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Most Air Force Chimps to Stay in Research

WASHINGTON, D.C.--In a move that has dismayed primatologists and animal rights activists, the U.S. Air Force announced today that it would hand over most of its chimpanzee colony to a research organization rather than retire the chimps. The chimp colony, which includes more than 140 animals, was used for research ranging from the effects of heat and acceleration to hepatitis and HIV. More than 90 of the chimps are infected with either HIV or hepatitis.

Although the Air Force discontinued its own research on the chimps in the 1970s, it has since allowed the private Coulston Foundation, the new custodian of 111 of the chimps, to conduct experiments on the animals. The foundation plans to continue studying the effects of aging and HIV on the chimps, now housed at Holloman Air Force Base in Alamogordo, New Mexico. The other 30 chimps, which are not infected, will be turned over to Primarily Primates, a retirement sanctuary in Texas.

In determining who should win custody of the chimps, the Air Force says it considered factors such as financial resources and past experience in dealing with the animals. But "the Air Force had no preference as to whether the animals were retired or used for further research," says Colonel Jack Blackhurst, the associate deputy assistant secretary for science, technology, and engineering.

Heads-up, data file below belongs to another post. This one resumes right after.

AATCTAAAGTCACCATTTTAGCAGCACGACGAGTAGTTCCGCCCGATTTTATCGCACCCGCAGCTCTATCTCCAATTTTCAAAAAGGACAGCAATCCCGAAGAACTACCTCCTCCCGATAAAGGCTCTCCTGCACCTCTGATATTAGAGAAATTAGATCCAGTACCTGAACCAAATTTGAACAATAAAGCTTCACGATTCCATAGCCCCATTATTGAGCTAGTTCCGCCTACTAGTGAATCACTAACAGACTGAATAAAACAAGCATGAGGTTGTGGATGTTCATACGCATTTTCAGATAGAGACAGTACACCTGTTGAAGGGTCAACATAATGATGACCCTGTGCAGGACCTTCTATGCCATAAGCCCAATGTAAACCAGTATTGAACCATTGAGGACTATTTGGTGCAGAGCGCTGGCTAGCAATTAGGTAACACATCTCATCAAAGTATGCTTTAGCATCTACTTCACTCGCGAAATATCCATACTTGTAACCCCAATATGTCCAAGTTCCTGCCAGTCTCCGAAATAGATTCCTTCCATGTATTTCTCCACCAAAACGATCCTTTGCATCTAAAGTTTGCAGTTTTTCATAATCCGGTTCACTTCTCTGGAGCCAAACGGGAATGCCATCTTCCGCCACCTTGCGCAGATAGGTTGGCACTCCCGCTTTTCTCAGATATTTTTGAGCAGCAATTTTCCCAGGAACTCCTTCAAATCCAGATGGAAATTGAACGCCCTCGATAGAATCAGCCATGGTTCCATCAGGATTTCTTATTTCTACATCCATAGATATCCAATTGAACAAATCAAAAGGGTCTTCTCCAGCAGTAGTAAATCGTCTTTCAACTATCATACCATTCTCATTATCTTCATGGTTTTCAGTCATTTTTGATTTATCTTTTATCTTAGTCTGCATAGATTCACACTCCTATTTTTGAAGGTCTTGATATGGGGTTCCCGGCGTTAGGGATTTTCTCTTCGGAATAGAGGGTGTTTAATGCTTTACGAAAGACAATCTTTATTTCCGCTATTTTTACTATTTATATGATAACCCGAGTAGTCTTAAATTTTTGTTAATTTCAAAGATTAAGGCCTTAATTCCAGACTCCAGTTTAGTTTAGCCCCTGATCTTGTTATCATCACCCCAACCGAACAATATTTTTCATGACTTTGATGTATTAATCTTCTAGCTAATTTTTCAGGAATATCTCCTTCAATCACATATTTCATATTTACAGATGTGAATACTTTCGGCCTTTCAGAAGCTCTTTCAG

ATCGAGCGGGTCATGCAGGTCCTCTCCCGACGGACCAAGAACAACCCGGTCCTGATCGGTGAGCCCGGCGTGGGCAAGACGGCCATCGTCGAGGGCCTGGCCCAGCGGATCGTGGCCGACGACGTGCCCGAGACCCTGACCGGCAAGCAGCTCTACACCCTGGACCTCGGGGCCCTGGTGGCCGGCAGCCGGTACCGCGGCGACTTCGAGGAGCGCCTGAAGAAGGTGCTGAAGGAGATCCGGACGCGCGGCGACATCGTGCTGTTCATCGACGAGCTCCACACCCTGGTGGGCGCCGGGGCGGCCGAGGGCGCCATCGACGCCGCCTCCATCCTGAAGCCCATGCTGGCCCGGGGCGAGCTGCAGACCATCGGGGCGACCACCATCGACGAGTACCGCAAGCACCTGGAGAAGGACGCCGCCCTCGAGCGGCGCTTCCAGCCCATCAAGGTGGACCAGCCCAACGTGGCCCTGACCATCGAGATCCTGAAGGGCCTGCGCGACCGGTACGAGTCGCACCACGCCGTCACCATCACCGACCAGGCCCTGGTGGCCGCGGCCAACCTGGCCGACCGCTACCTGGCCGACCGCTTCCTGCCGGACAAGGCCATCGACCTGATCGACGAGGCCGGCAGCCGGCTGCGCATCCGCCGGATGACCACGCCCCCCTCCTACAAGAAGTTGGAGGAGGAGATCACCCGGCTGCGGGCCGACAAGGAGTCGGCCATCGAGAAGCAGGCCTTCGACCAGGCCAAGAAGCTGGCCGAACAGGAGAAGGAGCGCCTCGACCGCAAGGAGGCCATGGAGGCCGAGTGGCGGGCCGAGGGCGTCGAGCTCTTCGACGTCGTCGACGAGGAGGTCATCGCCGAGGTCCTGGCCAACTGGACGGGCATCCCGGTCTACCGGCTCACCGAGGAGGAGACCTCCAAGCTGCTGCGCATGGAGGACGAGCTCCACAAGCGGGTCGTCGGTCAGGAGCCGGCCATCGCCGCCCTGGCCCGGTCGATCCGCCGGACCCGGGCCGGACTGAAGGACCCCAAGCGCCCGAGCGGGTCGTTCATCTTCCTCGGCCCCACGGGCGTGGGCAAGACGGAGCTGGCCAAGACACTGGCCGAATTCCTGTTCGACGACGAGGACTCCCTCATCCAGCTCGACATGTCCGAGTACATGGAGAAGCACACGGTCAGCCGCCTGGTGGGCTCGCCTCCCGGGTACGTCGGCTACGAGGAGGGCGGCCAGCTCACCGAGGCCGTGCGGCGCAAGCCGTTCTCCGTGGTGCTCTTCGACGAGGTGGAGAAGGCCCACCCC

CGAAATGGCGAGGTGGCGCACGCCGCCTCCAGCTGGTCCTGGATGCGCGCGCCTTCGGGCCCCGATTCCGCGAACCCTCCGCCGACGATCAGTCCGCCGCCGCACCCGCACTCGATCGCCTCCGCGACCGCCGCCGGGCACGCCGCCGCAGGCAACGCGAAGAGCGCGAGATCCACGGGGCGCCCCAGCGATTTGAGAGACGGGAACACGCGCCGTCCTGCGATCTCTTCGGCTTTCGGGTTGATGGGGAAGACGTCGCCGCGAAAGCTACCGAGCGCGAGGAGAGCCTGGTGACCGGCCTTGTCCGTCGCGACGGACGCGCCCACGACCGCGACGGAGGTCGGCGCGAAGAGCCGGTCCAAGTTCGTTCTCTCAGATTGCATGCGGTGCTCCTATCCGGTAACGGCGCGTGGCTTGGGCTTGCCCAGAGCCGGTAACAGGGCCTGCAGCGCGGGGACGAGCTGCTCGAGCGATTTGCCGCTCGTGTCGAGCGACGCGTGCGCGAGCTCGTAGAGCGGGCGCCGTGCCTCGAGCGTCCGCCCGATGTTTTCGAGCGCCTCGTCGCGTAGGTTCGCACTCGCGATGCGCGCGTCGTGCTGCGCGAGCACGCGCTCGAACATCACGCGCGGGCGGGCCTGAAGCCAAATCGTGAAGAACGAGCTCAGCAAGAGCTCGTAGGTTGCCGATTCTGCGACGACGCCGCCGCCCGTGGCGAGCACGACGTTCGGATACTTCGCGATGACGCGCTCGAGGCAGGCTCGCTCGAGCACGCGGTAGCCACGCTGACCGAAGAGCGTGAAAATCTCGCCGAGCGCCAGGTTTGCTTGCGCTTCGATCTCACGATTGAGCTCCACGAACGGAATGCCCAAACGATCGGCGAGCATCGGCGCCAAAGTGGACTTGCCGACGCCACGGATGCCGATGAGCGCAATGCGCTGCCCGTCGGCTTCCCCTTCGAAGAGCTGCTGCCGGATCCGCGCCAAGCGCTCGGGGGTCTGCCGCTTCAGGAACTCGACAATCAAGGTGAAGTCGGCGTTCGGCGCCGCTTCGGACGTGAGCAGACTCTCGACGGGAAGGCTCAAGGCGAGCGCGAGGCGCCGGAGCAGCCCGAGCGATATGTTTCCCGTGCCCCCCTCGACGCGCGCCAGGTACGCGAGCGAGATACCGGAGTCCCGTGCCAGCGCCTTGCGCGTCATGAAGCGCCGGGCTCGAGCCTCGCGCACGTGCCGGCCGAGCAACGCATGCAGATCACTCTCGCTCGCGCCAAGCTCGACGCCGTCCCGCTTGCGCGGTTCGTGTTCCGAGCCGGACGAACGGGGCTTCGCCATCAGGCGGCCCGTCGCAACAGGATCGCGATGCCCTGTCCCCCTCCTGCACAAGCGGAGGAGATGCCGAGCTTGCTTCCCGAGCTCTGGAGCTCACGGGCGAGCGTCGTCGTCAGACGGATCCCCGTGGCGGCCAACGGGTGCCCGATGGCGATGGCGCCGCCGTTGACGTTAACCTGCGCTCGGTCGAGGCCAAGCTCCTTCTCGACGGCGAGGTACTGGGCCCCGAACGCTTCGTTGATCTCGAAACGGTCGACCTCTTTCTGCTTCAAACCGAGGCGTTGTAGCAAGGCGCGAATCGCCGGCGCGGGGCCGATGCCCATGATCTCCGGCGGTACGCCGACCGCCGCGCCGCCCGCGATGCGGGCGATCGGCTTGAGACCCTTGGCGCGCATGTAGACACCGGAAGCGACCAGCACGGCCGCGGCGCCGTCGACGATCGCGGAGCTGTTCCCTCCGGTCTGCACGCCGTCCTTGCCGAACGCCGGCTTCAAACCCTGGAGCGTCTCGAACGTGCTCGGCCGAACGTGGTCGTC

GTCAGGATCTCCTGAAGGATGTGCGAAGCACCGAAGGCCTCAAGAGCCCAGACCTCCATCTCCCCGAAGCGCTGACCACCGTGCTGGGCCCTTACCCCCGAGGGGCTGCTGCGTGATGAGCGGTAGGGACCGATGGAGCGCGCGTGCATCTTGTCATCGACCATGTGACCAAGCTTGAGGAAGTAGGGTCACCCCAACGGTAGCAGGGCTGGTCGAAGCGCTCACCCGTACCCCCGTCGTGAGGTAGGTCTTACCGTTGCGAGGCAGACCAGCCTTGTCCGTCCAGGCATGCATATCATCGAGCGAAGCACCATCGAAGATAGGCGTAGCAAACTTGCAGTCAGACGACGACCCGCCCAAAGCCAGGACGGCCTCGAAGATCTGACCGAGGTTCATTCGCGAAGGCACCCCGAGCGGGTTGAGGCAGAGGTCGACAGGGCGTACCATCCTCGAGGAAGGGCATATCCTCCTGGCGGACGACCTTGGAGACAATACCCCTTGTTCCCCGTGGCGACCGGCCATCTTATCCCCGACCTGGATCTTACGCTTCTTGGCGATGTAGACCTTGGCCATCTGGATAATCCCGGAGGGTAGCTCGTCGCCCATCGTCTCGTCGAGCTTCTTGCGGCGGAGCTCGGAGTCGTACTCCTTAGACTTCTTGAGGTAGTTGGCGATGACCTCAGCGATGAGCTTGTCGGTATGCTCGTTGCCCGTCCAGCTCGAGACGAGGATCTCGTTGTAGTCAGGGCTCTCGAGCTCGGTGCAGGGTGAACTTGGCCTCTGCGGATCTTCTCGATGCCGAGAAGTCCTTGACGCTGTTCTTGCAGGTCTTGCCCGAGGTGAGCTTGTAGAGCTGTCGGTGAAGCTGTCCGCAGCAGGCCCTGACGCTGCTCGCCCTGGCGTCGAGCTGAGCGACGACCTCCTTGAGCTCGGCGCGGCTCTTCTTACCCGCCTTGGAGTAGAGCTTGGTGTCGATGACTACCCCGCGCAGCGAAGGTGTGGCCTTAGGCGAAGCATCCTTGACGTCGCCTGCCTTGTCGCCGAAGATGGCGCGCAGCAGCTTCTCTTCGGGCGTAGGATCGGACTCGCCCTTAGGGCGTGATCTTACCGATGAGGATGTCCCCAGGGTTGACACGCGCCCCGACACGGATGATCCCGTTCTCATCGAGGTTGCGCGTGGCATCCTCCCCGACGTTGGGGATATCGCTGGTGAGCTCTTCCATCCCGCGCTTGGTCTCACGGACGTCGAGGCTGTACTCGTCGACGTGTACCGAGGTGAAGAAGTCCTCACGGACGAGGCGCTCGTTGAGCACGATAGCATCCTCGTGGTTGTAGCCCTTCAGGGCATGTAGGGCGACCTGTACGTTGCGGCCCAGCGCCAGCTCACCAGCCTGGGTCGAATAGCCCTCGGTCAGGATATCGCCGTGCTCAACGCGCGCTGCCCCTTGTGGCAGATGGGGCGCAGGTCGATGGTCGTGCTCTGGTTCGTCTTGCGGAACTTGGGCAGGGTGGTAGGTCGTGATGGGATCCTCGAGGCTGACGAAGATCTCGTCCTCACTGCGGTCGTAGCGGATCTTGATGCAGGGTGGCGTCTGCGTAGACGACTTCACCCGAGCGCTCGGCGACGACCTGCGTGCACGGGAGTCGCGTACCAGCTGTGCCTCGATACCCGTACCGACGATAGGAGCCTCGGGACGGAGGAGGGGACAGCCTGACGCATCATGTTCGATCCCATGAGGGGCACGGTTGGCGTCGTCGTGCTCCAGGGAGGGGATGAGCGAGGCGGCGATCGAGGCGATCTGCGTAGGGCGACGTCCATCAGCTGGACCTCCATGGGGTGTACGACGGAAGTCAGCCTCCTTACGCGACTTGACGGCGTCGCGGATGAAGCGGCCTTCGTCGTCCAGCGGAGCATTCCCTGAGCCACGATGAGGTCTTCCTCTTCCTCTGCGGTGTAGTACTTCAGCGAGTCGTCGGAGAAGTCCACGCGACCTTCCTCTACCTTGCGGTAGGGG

The decision has angered some chimpanzee experts. Twice, they note, the Coulston Foundation has been cited by the U.S. Department of Agriculture (USDA) for violating the Animal Welfare Act and causing chimp deaths. The first incident, an overheating accident in 1993 that killed three animals, resulted in a fine and renovation of the Coulston facilities; the second remains under investigation, says Ed Curlette, a USDA public affairs spokesperson.

That record should have set off "alarm bells," says Roger Fouts, co-director of the Chimpanzee and Human Communication Institute at Central Washington University in Ellensburg. It's time, says Fouts, to "start treating [chimpanzees] as fellow beings rather than furry test tubes." The Coulston Foundation responds that it treats its wards with care and dignity. "We take our chimp care very, very seriously," says Coulston spokesperson Don McKinney.